I love fresh pasta, but I’ve always been too lazy to make it. The furthest I’ve ever got is making gnocchi. So whilst living in Italy I thought it would be the ideal time to learn. A lot of wine enotecas have diversified and now include cookery courses as well as wine tours. I sent a few emails out to local wineries but it came back as quite expensive (around €300) for a full day cookery course. My mum was visiting us and I wanted to do something cultural and fun!
After a lot of internet research, I stumbled upon a cookery class at the Enoteca Regionale Colline del Moscato which is in the picturesque village of Mango, 8 km from Castiglione Tinella. The cookery course consists of a small group of housewives teaching you how to make typical dishes of the area. This is all set in the castle in Mango which is home to the regional wine shop of local Moscato wine.
We met at the castle at 11am and were greeted by Roberta. She is very friendly and good at English. I had already discussed with Roberta about being vegetarian and I wanted to focus mainly on making different pastas. We decided on making four types; gnocchi, ravioli, tajarin and tagliatelle.
At the end of the session, you get to eat what you make as a sit down four course meal, so we began by making a starter. The local Piemontese housewife, Tiziana, showed us how to make mayonnaise from scratch to make a Insalata Russa (Russian salad). This may seem confusing but Italian legend claims that the Russian salad was invented in Piedmont when Russian aristocracy visited the region. The mayonnaise was mixed with cooked diced carrots, diced potatoes, chopped boiled egg and peas. I can’t say it was my favourite thing in the world but it tasted good. However, I don’t think I’ll be making it again in a hurry…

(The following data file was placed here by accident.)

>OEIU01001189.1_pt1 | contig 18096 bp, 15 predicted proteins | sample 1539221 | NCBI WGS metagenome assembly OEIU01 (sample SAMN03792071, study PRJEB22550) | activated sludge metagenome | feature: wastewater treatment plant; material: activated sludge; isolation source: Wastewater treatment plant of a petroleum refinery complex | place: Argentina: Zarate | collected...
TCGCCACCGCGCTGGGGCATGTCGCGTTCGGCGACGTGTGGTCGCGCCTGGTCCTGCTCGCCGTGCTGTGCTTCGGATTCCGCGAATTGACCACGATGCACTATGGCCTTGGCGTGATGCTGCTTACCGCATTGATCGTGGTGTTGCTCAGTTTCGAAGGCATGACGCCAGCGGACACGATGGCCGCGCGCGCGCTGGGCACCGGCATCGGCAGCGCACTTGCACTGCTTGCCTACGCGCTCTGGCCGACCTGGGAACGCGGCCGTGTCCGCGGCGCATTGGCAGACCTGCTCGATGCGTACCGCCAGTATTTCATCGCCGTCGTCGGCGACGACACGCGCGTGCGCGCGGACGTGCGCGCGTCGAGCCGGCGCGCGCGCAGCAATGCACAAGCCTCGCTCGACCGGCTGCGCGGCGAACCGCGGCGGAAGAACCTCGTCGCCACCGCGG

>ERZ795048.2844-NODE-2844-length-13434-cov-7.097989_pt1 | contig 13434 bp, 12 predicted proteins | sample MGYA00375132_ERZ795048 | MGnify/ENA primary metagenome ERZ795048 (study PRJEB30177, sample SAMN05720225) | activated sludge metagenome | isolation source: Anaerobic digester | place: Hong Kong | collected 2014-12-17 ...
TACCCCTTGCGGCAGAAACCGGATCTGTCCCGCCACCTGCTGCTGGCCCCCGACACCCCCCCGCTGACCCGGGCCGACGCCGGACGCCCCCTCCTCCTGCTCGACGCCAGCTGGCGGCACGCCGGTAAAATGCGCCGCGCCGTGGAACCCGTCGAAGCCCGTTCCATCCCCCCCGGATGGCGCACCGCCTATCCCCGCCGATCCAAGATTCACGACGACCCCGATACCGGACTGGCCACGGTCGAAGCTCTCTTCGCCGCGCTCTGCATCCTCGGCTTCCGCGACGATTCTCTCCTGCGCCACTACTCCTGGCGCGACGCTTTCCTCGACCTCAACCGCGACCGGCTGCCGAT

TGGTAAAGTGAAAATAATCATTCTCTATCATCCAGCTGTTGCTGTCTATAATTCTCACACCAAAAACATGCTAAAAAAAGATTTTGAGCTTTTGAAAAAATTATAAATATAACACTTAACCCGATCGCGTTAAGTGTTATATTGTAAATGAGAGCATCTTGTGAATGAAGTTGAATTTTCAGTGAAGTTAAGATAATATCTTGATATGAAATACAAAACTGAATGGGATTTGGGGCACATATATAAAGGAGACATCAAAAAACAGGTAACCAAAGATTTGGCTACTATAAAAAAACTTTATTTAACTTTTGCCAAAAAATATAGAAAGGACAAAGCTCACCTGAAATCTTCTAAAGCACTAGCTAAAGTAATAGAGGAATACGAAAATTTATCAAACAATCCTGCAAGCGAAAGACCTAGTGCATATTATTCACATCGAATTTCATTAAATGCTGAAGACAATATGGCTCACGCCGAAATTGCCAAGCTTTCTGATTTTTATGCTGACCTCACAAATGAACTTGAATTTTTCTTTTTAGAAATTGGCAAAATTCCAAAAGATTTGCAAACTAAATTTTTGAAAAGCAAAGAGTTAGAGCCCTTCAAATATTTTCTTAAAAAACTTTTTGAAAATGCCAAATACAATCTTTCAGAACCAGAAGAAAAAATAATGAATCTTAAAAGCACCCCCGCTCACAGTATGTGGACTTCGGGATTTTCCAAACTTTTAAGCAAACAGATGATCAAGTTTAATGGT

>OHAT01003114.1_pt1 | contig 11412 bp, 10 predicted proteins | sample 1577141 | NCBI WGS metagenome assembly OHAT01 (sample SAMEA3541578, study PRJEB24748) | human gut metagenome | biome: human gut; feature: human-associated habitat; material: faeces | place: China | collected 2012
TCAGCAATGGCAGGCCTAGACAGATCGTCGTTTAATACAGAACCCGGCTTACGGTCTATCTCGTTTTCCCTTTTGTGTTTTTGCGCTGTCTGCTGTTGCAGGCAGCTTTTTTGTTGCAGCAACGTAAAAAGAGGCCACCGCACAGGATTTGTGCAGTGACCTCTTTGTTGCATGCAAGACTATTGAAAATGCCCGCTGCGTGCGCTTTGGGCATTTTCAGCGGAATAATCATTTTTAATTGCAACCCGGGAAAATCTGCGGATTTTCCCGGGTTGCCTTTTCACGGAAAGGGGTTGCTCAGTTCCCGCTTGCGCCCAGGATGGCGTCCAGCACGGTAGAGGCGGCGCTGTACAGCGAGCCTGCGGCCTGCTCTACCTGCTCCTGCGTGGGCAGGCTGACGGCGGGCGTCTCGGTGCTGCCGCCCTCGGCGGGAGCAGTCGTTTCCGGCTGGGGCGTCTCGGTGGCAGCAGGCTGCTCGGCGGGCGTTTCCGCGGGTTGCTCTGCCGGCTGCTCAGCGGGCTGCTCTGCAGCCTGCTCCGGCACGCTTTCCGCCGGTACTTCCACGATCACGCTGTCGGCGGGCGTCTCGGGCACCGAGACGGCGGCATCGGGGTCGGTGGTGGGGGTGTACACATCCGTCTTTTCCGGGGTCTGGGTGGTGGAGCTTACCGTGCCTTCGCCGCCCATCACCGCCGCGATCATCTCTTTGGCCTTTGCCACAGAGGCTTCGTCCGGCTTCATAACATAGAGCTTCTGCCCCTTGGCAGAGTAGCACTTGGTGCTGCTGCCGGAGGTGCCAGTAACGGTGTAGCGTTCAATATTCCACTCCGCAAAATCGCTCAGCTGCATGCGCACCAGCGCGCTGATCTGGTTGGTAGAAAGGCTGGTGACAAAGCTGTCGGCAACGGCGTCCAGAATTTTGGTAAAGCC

We moved on to what I was most excited about – PASTA! We started with gnocchi. The potatoes had been boiled with the skin on, Roberta said you should always do this – it makes it easy to peel when cool and allows the potato to keep its shape. We squeezed the potatoes through a potato ricer, added the Tipo ’00’ flour and one beaten egg. We kneaded the dough and left it to rest.
As the gnocchi rested we moved onto making egg pasta. Making the dough was actually a lot simpler than I had imagined. It was quite tricky feeding it through the pasta machine, Roberta was on hand to help as she’s had years of practice. She told us she makes pasta every day for her family! After we had fed the pasta through the machine again, again and again we cut it into strips to make spinach and ricotta ravioli. With the remaining dough we made tajarin and tagliatelle. Tajarin is a traditional Piedmont recipe, it’s basically a thinner version of tagliatelle. The gnocchi was finished by rolling small pieces of the dough with a fork.
For dessert we made a hazelnut cake. As well as the hundreds of vineyards in Piedmont, there is also plenty of hazelnut groves. This light, nutty cake is a traditional dessert in the region and extremely easy to make.
After all of our food preparation, Roberta went to cook it for us. We began our meal with an aperitif called bellini. This is an Italian cocktail usually made with Prosecco and peach juice, but we had it with the local Moscato.
We chose to eat the salad, gnocchi, ravioli and dessert. Roberta paired some local Piedmont white and red wine for us with each course.
I highly recommend this cookery course if you’re wanting something authentic with a welcoming, community feel. It was organised well and left me feeling like I wanted to cook pasta every day. It costs €50 per person. For this you get two hour session of cooking and an one hour to sit down and enjoy what you’ve made with an aperitif and lots of local wine. You also get a bottle of Moscato to take home with you and enjoy. You can get more information about this cookery course by clicking here.
To find out more about the beautiful region of Piedmont, check out my previous blog about my summer there by clicking here.